1. All this is perfectly stated in the suffrage which the Scribe gave unto the declaration of the sense and design of the law, with the nature of the obedience which it doth require, and was made at his request by our blessed Saviour, Mark xii. 28–33. “And one of the Scribes came and have ing heard them reasoning together, and perceiving that he had answered them well, asked him, which is the first commandment of all;' or as it it is, Matt. xxii. 36. Which is the great commandment in the law? And Jesus answered him, The first of all the commandments is, Hear, O Israel, the Lord our God is one Lord; and thou shalt love the Lord thy God with all thy heart, and with all thy soul, and with all thy mind, and with all thy strength; this is the first commandment. And the second is like, namely this, Thou shalt love thy neighbour as thyself. And the Scribe said unto him, Well, Master, thou hast said the truth: for there is one God, and there is none hut he. And to love him with all the heart, and with all the understanding, and with all the soul, and with all the strength, and to love his neighbour as himself, is more than all whole burnt-offerings and sacrifices.' And this so expressly given by Moses as the sum of the law, namely, faith and love, as the principle of all our obedience, Deut. vi. 4, 5. that it is marvellous what should induce any learned sober person to fix upon any other sense of it; as that it respected ceremonial or external works only, or such as may be wrought without faith or love. This is the law concerning which the apostle disputes, and this the obedience wherein the works of it do consist. And more than this, in the way of obedience God never did nor will require of any in this

world. Wherefore, the law and the works thereof, which the apostle excludeth from justification, is that whereby we are obliged to believe in God as one God, the only God, and love him with all our hearts and souls, and our neighbours as ourselves. And what works there are, or can be in any persons regenerate or not regenerate, to be performed in the strength of grace, or without it, that are acceptable unto God, that may not be reduced unto these heads, I know not.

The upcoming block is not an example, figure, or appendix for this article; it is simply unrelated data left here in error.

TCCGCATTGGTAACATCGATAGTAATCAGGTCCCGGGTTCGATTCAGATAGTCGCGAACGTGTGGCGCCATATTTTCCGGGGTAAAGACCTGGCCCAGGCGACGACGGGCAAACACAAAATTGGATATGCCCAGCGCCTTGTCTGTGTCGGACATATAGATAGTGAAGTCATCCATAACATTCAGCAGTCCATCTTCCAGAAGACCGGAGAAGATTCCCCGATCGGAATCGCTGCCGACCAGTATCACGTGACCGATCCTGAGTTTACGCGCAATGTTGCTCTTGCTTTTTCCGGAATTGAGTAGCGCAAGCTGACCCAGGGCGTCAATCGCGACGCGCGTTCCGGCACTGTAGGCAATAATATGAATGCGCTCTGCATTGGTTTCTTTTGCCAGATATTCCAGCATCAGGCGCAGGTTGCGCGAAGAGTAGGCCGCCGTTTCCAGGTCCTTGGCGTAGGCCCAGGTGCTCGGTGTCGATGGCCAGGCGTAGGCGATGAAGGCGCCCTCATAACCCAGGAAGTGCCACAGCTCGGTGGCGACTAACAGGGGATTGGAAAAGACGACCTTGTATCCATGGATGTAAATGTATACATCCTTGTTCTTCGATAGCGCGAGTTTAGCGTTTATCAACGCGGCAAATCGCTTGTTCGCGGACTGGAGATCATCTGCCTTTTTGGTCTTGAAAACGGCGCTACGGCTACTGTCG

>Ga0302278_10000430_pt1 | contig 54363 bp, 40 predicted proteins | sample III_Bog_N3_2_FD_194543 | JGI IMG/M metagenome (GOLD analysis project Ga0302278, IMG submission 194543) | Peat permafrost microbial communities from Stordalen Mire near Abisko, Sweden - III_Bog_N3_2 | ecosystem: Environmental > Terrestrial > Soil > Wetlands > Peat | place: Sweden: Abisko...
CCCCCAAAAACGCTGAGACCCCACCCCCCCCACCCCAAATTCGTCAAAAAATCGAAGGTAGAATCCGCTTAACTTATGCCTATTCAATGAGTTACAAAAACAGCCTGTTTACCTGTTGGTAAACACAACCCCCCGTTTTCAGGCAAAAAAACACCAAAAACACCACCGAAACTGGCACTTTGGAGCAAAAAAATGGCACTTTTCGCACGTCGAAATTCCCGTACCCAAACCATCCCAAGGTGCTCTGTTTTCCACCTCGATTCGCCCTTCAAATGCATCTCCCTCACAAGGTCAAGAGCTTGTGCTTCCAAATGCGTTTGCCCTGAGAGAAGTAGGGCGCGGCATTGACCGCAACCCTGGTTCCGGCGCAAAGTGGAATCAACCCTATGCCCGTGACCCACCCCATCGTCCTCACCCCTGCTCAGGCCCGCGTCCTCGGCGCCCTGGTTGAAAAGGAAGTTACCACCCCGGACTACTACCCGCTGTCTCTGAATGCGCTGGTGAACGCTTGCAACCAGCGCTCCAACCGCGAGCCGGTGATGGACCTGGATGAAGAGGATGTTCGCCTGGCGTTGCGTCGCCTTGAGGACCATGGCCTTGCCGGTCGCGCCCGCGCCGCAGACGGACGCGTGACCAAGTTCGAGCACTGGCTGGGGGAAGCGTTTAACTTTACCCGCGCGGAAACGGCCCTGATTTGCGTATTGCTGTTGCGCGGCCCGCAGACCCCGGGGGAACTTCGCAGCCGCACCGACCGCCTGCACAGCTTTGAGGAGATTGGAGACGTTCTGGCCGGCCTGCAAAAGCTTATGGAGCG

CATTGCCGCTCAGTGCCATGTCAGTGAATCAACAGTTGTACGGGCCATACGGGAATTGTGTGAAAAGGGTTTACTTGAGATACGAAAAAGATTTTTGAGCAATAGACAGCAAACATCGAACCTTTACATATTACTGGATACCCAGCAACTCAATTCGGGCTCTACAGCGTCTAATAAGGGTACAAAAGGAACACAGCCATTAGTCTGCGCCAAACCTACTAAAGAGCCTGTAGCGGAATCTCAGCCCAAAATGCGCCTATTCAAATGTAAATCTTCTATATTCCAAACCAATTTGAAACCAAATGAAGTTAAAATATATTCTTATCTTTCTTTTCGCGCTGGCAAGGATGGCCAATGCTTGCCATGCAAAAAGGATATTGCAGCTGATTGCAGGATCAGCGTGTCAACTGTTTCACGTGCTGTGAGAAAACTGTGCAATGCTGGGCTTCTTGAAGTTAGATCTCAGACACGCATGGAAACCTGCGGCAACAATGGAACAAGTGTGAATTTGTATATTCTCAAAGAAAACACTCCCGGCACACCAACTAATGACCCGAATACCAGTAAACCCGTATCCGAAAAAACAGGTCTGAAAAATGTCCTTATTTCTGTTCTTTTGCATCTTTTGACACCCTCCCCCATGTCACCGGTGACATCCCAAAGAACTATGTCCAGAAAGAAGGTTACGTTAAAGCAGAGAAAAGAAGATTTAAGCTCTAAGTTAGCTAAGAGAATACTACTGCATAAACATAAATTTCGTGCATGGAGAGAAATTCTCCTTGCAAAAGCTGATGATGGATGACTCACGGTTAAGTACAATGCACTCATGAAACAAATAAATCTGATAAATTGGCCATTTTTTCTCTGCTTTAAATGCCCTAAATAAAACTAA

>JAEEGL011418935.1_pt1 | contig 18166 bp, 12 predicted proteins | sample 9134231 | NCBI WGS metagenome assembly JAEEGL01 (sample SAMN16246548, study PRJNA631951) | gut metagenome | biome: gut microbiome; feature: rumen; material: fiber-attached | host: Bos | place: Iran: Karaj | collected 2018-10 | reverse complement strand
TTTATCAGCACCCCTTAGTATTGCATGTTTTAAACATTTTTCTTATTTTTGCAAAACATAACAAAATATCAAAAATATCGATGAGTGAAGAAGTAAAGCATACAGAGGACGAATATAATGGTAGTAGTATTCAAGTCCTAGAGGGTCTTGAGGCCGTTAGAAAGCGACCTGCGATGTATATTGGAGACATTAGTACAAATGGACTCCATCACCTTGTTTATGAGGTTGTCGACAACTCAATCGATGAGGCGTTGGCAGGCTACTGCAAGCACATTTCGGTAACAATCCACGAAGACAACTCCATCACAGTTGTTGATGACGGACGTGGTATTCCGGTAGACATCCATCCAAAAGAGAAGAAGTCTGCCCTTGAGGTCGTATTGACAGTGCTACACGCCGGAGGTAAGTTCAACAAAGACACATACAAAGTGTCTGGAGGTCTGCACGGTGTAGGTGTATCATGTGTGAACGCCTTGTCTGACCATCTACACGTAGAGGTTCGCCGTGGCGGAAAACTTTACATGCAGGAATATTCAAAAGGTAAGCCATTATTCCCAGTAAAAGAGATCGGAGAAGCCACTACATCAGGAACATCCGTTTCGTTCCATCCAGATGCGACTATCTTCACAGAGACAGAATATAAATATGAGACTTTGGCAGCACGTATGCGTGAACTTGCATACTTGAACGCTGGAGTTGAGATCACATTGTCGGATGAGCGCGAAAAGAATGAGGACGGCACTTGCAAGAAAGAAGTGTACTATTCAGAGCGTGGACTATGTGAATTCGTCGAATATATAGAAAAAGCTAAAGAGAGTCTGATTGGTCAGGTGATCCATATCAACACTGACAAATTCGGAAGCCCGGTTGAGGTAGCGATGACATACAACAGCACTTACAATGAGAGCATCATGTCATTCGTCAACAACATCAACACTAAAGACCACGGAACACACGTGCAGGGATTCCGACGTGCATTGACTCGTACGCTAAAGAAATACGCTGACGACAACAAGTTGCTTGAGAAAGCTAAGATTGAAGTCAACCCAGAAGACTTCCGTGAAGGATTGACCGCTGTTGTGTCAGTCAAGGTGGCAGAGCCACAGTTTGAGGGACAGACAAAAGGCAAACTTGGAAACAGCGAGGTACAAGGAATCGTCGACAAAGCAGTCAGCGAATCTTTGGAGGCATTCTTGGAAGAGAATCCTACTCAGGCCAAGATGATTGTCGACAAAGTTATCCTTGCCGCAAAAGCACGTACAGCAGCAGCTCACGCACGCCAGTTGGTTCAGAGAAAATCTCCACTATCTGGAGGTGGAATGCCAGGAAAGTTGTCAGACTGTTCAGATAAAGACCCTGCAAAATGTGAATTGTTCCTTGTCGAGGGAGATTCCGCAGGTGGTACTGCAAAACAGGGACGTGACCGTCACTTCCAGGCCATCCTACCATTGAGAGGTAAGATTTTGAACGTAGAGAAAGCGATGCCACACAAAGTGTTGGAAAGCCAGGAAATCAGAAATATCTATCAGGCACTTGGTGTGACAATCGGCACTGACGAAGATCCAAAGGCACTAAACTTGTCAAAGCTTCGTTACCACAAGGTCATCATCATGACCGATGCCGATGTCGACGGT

2. The apostle himself declareth, that it is the law and the works of it in the sense we have expressed, that he excludeth from our justification.

For the law he speaks of, is the law of righteousness,' Rom. ix. 31. The law whose righteousness is to be fulfilled in us,' that we may be accepted with God, and freed from condemnation, chap. viii. 5. That in obedience whereunto, our own personal righteousness doth consist, whether that we judge so, before conversion, Rom. x. 3. or what is so after it, Phil. iii. 9. The law which if a man observe, ‘he shall live,' and be justified before God, Rom. ii. 13. Gal. iii. 12. Rom. x. 5. That law which is 'holy, just, and good,' which discovereth and condemneth all sin whatever, Rom. vii, 7.9.

From what hath been discoursed, these two things are evident in the confirmation of our present argument. 1. That the law intended by the apostle, when he denies that by the works of the law any can be justified, is the entire rule and guide of our obedience unto God, even as unto the whole frame and spiritual constitution of our souls, with all the acts of obedience or duties that he requireth of us. And 2. That the works of this law which he so frequently and plainly excludeth from our justification, and therein opposeth to the grace of God, and the blood of Christ, are all the duties of obedience, internal, supernatural, external, ritual, however we are or may be enabled to perform them, that God requireth of us. And these things excluded, it is the righteousness of Christ alone imputed unto us, on the account whereof we are justified before God.

The truth is, so far as I can discern, the real difference that is at this day amongst us about the doctrine of our justification before God, is the same that was between the apostle and the Jews, and no other. But controversies in religion make a great appearance of being new, when they are only varied and made different, by the new terms and expressions that are introduced into the handling of them. So hath it fallen out in the controversy about nature and grace. For as unto the true nature of it, it is the same in these days, as it was between the apostle Paul and the Pharisees,